I've been a regular reader of Bloody Elbow for years and used to post Fan Posts fairly regularly. I also spent some time as a regular contributor over at Fightlinker. Over the last two years or so, however, I've simply been lurking on sites like this one without taking part in the conversation. Life happened and spending inordinate amounts of time writing about MMA took a bit of a back seat. In any event, a few recent stories around the blogosphere have peaked my interest and I figured now is as good a time as any to chime in. Here we go.
Vitor's Next Opponent. With Vitor Belfort's clear-cut stance as the top contender at middleweight, and the championship being tied up for a while for Weidman and Silva to settle things, the Phenom's next opponent has been a bit of a conundrum. He refuses to fight at middleweight and straight up turned down a bout with Tim Kennedy. Belfort has already beaten two of the top contenders at middleweight and done so in highlight reel fashion. At this point, I think the logical next step for him should be a low risk, high reward fight. In other words, Belfort should be placed in an stylistically favorable fight against someone with a bit of a name. Such a situation will allow Belfort to have a good shot of adding another impressive victory to his current streak while minimizing the possibility of getting derailed.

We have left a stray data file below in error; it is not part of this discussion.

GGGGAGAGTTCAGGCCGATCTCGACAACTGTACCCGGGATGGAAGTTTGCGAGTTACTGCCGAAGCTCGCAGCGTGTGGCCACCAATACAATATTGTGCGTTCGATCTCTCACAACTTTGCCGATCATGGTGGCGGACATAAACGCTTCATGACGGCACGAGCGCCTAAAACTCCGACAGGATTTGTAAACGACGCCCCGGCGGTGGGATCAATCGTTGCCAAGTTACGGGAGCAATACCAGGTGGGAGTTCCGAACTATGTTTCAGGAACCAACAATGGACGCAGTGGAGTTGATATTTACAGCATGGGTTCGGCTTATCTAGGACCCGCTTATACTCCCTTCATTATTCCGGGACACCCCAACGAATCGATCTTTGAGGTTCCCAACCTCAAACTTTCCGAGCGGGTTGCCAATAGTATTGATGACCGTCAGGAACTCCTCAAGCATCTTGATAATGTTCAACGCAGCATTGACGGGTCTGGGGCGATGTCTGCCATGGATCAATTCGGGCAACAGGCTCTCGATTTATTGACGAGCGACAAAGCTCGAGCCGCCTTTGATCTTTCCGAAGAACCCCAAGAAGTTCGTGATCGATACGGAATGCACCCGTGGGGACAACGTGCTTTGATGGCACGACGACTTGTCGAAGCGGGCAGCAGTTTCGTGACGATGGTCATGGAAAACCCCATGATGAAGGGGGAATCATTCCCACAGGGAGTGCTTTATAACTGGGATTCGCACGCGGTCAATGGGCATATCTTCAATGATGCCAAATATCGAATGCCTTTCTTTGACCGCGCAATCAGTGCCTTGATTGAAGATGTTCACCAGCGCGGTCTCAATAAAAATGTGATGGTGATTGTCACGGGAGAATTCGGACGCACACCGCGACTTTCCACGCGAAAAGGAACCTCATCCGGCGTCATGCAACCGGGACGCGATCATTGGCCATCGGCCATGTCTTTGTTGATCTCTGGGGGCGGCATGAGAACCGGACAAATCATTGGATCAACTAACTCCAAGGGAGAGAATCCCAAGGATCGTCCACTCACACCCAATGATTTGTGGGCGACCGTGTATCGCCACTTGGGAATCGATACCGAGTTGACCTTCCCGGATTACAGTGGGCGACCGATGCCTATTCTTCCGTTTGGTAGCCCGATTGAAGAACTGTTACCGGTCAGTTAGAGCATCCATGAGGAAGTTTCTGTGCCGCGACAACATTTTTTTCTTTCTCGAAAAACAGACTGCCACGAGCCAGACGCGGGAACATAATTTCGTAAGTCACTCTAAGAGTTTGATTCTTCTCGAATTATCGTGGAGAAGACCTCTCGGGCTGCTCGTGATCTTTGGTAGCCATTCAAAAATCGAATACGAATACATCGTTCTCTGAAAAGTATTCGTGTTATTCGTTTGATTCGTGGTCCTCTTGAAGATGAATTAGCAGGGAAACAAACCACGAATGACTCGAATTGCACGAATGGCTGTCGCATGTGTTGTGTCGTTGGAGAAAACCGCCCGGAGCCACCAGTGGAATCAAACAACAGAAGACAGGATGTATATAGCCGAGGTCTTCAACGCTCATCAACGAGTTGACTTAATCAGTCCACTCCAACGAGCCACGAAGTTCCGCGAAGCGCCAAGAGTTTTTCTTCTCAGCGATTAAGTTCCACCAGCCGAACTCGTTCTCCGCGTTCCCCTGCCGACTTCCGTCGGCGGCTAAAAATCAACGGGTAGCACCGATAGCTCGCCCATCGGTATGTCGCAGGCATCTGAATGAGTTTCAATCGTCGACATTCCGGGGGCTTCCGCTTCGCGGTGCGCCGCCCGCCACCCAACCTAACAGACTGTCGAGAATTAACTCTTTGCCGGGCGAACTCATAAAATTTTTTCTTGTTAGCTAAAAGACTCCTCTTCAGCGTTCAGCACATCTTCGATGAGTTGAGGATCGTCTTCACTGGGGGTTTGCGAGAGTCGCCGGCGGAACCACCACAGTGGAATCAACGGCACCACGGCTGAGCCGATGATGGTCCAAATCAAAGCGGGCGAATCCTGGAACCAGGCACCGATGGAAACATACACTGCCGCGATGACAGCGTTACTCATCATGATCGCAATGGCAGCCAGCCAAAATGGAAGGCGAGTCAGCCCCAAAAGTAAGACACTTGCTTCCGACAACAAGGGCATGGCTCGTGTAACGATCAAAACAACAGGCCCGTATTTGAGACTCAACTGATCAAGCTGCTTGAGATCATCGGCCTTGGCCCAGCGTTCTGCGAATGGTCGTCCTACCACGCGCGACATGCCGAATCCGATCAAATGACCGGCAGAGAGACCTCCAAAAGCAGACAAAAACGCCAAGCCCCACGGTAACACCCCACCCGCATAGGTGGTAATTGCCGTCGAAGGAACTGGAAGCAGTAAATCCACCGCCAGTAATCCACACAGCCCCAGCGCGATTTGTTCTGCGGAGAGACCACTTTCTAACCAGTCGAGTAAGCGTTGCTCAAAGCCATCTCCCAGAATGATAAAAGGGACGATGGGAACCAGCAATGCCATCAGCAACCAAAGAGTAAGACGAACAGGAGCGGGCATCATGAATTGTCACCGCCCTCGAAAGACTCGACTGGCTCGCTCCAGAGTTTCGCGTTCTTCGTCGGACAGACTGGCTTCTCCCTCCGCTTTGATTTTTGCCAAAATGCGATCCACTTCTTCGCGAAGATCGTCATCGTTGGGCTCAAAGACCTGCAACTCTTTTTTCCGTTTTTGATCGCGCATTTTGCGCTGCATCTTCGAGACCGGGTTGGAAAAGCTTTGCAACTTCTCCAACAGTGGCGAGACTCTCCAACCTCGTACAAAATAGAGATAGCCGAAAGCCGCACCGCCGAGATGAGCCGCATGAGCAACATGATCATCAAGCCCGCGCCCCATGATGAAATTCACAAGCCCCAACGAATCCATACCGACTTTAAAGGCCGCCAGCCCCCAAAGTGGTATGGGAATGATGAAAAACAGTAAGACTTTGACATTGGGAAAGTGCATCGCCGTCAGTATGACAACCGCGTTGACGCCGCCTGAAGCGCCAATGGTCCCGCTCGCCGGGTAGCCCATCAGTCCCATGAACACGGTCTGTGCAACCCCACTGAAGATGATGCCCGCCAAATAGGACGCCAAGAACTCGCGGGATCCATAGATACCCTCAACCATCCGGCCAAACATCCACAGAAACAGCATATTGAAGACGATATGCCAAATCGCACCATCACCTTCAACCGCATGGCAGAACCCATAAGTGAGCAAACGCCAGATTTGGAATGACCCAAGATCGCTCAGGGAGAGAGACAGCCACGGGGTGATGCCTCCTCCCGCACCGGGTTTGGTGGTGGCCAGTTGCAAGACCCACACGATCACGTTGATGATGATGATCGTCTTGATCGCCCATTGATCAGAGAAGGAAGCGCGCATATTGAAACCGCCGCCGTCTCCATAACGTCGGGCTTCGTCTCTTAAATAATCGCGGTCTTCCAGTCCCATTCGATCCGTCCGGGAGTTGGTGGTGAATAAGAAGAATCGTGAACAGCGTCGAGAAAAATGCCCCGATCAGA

To that end, I would match Belfort up with either Wanderlei Silva or Cung Le. Both men are coming off of impressive knockout victories in their own right and both have legitimate name value with hardcore and casual fans alike. On top of that, the likelihood of either man shooting in on Belfort and attempting to smother him for a few rounds is incredibly unlikely. Both Silva and Le would also no doubt be willing to fight Belfort at a 195-pound catchweight. Sure, both men are well below Belfort in the rankings, but at this point anyone he fights will likely be ranked below him.
For his part, the Phenom seems intent on a fight against either Chael Sonnen or Dan Henderson. However, Sonnen already has a fight lined up against Shogun Rua, and a loss would put him at 0-3 in his past three fights, which isn't exactly a resume that should qualify him for a match against the top middleweight contender. Even if he wins, stylistically fights against Silva or Le are a bit lower risk for Belfort and would likely supply the type of fireworks fans have been expecting from him over his past few years. Henderson, similarly, is 0-2 in his past two fights, albeit both being close decisions against elite competition. Despite that, Henderson too doesn't have recent wins that would cause the fight to make all that much sense, and also has a style that would pose more problems for Belfort than Silva or Le.
Fighter Pay. There have been numerous articles written and interviews conducted over recent months over the issue of fighter pay. Pundits are clamoring for higher fighter pay, especially for those at the lower end of the cards. Dana White, for his part, suggested that he could increase the base pay of fighters but would have to sacrifice fight night bonuses, which is an idea he claims the fighters collectively rejected. Realistically, I think there is a legitimate solution to this problem that satisfies the needs of all parties: increase the base pay of fighters are the lower end of the spectrum while lowering the fight night bonus awards but keeping them intact.